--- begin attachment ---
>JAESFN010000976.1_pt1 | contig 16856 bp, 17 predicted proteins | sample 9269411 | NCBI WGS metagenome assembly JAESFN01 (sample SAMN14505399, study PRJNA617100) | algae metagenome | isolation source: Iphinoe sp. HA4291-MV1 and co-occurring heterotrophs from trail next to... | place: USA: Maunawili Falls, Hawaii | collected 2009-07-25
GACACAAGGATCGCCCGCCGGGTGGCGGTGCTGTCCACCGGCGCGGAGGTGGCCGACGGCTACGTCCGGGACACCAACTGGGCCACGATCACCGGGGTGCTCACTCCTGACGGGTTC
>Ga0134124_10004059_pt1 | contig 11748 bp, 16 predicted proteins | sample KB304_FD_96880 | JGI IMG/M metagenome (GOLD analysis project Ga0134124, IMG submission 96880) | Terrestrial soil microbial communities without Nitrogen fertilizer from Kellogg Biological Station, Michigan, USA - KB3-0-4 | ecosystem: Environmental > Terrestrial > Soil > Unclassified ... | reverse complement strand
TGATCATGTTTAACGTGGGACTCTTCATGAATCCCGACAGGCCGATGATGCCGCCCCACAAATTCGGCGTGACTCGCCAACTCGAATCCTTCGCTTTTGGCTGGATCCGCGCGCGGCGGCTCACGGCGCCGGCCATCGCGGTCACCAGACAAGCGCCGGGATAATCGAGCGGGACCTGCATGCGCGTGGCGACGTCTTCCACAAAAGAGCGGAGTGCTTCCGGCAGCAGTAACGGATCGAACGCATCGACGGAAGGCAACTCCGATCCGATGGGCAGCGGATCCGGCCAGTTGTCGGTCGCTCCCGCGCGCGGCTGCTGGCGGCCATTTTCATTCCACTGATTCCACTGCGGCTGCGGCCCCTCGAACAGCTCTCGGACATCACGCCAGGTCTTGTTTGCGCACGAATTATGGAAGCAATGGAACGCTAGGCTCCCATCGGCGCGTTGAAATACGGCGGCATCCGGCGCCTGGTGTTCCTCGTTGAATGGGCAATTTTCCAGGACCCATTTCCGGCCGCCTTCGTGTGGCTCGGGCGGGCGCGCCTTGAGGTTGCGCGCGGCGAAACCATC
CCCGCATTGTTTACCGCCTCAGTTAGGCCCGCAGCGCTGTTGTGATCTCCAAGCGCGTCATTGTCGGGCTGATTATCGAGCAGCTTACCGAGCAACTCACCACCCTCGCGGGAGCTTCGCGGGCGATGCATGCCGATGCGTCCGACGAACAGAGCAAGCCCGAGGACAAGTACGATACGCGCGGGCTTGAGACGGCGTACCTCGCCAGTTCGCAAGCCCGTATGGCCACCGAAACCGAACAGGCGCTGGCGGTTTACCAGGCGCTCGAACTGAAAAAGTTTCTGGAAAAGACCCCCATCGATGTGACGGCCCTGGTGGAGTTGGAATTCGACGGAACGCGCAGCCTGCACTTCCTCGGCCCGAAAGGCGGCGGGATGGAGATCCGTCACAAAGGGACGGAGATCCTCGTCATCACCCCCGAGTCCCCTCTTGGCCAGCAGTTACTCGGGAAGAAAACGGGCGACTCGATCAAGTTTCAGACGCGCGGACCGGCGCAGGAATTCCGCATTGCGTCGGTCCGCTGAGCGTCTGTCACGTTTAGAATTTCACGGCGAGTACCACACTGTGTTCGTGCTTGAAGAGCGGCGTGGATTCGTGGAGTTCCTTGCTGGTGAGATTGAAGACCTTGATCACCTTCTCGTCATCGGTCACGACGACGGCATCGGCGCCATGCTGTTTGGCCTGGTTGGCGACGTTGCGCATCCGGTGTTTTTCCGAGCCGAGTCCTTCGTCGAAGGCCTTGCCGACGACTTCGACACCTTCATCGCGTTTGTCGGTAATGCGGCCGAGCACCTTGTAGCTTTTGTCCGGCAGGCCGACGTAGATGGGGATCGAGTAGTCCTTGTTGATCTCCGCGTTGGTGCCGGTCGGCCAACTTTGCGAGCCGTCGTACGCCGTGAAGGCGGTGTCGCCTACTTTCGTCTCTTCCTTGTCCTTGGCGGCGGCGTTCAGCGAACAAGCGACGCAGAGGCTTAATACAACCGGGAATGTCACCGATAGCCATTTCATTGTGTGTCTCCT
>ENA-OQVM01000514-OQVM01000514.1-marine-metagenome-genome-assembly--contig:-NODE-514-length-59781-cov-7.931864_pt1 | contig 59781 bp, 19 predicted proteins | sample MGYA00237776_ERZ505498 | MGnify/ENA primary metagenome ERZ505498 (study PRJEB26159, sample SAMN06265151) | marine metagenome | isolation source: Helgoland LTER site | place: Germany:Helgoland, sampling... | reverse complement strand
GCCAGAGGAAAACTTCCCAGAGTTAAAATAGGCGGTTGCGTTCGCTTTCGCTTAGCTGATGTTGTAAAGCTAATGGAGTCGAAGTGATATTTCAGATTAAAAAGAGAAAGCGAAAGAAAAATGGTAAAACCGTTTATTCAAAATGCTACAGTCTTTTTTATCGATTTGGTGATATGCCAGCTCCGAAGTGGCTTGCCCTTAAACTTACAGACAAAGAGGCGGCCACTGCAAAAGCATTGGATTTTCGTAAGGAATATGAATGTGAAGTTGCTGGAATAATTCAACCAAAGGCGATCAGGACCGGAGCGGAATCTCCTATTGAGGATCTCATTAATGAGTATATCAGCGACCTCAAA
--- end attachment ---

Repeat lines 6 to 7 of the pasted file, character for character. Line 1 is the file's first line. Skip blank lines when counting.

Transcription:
>ENA-OQVM01000514-OQVM01000514.1-marine-metagenome-genome-assembly--contig:-NODE-514-length-59781-cov-7.931864_pt1 | contig 59781 bp, 19 predicted proteins | sample MGYA00237776_ERZ505498 | MGnify/ENA primary metagenome ERZ505498 (study PRJEB26159, sample SAMN06265151) | marine metagenome | isolation source: Helgoland LTER site | place: Germany:Helgoland, sampling... | reverse complement strand
GCCAGAGGAAAACTTCCCAGAGTTAAAATAGGCGGTTGCGTTCGCTTTCGCTTAGCTGATGTTGTAAAGCTAATGGAGTCGAAGTGATATTTCAGATTAAAAAGAGAAAGCGAAAGAAAAATGGTAAAACCGTTTATTCAAAATGCTACAGTCTTTTTTATCGATTTGGTGATATGCCAGCTCCGAAGTGGCTTGCCCTTAAACTTACAGACAAAGAGGCGGCCACTGCAAAAGCATTGGATTTTCGTAAGGAATATGAATGTGAAGTTGCTGGAATAATTCAACCAAAGGCGATCAGGACCGGAGCGGAATCTCCTATTGAGGATCTCATTAATGAGTATATCAGCGACCTCAAA